Friday, May 16, 2014

Ask the Pastor: Does God Hate the Devil?

This morning I met with some first graders at our school who had questions. Taylor asked, "Does God hate the devil?" 

First of all I told the students, we need to be sure of what we mean by God, the devil and hatred.  "God created the heavens and the earth" (Genesis 1.1), Louis said. Another child knew that the devil was an angel that had rebelled against God (Revelation 12.7ff). Hatred, I added, was something that could be good or bad. It is good to hate what is evil. But it is not good to hate what God loves. Jesus told us to love our enemies because He still loves them, and there is hope for them to believe in God (Matthew 5.44). 

Does God then love the devil? He certainly did when He created him. But it is really the devil who hates God. How long God put up with the devil's rebellion we'll never know. Yet at some point He said, "enough is enough." He sent the devil away in judgment, and nothing will change that separation. So the best explanation is probably this:  God neither loves nor hates the devil, but He has judged him and separated him from His love because the devil hates God.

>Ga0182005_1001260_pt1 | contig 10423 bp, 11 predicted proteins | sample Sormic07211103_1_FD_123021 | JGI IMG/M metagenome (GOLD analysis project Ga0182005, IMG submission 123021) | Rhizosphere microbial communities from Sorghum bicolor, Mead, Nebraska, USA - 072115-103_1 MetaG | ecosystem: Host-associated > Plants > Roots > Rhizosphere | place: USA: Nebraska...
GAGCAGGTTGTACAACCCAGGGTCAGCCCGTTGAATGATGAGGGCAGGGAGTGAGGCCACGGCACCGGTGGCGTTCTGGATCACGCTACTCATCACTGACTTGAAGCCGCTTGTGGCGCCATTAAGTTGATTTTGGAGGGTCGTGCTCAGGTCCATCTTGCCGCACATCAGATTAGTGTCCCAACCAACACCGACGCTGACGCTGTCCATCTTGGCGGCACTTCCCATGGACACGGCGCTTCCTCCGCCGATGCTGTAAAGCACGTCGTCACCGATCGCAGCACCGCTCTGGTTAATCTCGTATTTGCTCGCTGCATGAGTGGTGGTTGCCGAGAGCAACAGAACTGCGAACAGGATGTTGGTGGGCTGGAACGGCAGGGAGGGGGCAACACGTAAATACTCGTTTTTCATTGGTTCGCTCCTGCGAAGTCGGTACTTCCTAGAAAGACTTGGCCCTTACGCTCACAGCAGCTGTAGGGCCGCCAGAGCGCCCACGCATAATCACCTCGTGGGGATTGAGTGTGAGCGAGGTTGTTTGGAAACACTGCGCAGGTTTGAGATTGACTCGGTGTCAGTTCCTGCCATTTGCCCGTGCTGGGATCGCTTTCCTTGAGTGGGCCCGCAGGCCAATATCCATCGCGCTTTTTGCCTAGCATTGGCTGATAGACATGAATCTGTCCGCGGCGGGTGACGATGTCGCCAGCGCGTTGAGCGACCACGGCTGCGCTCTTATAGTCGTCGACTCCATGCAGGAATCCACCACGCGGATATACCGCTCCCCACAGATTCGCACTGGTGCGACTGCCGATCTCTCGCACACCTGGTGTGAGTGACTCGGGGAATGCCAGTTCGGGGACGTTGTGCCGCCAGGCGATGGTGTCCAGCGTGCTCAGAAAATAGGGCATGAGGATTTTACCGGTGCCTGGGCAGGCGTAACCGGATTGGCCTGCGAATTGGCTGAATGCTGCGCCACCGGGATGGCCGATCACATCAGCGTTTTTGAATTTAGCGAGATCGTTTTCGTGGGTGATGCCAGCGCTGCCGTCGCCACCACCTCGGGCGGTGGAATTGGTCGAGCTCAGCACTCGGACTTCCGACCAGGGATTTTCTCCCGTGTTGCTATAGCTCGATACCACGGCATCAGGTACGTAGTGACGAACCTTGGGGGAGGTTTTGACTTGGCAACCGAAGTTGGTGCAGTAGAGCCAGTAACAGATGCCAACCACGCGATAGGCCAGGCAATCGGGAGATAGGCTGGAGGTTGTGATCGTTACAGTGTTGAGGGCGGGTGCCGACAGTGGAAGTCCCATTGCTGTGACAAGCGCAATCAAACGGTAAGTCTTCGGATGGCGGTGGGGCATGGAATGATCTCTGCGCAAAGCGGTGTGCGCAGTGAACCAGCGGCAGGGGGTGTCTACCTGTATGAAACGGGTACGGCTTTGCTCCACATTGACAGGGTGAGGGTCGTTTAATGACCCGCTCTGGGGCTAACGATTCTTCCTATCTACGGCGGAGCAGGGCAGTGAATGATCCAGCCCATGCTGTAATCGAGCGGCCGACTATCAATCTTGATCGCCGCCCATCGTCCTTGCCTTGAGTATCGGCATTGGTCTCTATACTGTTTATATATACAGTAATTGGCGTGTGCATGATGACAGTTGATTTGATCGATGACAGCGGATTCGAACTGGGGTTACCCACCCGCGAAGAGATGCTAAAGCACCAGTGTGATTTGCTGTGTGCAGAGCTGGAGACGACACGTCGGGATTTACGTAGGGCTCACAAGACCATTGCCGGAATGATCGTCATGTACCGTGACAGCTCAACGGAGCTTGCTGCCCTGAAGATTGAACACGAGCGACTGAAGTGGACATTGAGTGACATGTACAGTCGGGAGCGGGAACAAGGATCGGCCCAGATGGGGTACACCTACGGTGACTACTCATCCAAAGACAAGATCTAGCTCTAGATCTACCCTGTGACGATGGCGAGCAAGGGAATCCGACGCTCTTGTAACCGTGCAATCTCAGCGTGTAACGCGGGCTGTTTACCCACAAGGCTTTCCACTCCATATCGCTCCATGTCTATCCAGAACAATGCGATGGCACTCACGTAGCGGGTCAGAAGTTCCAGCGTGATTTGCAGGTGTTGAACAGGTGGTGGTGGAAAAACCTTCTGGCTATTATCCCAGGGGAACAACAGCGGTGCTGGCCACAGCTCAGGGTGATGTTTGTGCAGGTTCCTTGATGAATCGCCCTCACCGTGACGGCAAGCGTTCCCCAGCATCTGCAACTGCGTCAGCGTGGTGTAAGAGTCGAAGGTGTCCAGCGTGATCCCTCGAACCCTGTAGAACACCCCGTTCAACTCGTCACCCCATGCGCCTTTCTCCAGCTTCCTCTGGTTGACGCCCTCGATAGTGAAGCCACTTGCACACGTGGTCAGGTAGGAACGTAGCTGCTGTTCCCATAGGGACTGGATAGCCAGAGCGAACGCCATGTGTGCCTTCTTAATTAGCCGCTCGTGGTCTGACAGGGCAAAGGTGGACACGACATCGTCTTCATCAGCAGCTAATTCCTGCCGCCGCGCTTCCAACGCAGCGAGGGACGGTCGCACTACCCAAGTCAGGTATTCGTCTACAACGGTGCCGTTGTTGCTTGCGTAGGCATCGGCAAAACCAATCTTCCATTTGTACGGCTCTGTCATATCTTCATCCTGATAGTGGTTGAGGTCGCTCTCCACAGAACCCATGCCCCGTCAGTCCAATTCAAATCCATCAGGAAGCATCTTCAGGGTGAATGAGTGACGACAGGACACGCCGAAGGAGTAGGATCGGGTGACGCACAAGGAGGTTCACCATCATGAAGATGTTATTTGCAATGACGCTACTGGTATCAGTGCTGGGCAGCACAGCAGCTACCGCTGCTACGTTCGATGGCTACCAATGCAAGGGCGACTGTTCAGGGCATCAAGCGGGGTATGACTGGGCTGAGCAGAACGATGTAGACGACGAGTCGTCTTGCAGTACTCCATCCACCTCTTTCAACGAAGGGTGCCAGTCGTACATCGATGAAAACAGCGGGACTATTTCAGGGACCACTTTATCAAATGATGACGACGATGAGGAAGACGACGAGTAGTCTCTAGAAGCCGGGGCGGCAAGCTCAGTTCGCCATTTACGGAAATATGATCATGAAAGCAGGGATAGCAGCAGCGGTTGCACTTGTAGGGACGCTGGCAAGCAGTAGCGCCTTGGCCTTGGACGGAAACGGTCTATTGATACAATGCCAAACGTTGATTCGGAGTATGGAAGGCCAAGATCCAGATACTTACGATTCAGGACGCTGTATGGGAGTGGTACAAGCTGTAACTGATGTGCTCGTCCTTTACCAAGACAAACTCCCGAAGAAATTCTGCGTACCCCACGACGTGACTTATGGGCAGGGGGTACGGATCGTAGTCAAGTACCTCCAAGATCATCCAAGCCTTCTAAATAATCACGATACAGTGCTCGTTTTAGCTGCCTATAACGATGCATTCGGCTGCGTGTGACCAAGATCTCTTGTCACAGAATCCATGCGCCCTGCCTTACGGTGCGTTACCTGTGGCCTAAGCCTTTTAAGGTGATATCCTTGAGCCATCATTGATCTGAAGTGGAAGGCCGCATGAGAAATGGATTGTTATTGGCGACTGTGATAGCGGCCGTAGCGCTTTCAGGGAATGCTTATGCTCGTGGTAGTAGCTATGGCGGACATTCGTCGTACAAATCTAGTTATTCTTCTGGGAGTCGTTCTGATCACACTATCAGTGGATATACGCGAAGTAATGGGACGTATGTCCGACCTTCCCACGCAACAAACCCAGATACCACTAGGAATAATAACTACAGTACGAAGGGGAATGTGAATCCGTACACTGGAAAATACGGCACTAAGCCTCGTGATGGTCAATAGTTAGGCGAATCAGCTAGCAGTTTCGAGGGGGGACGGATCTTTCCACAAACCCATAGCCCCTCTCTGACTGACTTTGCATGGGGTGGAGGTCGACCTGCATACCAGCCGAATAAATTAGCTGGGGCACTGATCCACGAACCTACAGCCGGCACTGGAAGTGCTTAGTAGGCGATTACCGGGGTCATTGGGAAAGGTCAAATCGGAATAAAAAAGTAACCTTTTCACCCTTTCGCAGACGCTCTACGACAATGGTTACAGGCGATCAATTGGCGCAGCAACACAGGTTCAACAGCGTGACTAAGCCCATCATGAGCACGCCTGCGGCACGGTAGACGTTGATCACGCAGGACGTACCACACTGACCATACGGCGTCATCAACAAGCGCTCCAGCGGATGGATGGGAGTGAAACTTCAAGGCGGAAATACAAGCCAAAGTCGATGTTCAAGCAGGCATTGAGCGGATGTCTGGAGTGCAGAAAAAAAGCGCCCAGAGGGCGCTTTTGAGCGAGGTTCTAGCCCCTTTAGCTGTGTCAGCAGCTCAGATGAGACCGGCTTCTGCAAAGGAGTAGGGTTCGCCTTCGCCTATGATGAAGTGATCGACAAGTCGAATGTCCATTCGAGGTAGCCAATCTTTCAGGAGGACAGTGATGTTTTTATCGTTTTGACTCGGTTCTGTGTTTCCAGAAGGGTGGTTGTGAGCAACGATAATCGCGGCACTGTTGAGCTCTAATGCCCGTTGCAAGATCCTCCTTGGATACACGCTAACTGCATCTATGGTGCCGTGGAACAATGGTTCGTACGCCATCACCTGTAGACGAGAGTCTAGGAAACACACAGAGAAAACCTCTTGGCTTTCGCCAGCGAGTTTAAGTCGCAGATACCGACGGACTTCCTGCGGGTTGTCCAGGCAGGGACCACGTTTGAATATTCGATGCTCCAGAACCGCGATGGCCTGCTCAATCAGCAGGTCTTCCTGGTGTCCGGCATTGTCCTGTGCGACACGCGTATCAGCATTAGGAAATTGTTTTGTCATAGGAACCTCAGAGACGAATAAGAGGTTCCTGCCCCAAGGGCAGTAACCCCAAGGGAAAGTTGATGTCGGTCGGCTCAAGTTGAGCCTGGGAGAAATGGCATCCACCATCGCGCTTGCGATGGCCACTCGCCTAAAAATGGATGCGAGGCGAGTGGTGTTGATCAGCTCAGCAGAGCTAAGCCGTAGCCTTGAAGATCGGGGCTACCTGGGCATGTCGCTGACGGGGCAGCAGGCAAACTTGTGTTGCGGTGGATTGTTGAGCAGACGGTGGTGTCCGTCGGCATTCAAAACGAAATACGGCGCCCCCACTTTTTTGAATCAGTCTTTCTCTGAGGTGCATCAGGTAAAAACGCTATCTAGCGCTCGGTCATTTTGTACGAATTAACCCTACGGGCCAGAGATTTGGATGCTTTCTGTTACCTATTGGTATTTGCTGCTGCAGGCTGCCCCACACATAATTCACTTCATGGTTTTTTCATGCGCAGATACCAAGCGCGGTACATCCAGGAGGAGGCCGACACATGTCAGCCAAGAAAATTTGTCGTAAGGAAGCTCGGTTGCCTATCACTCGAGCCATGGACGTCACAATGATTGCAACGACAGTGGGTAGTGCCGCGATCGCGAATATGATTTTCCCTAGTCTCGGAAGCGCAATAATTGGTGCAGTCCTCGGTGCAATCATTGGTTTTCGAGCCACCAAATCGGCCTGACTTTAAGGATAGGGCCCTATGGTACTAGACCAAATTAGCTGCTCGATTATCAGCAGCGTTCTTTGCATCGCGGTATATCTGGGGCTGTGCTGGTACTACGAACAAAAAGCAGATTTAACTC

For further study…

There are a number of Bible verses that say God hates evil deeds and that we are to hate them as well:

Psalm 45:7 You love righteousness and hate wickedness… (See also Isaiah 61.8).

Proverbs 8.13 The fear of the Lord is to hate evil… (See also Amos 5.15; Revelation 2.6).

But Psalm 5.5 actually says, "You (God) hate all workers of iniquity." 

I think the best way to  understand this is similar to the statement about the devil (above). God is patient and He has "no pleasure in the death of the wicked" (Ezekiel 33.11).  God loves sinners as Paul said, "God demonstrates His own love for us in that while we were still sinners, Christ died for us" (Romans 5.8).  But God's patience has its limits. At some point in His divine wisdom God enters into judgment with those who resist Him. He cuts off His love and blessings from them and grants them their desire to be their own god and to live freely in their wickedness without His help. 

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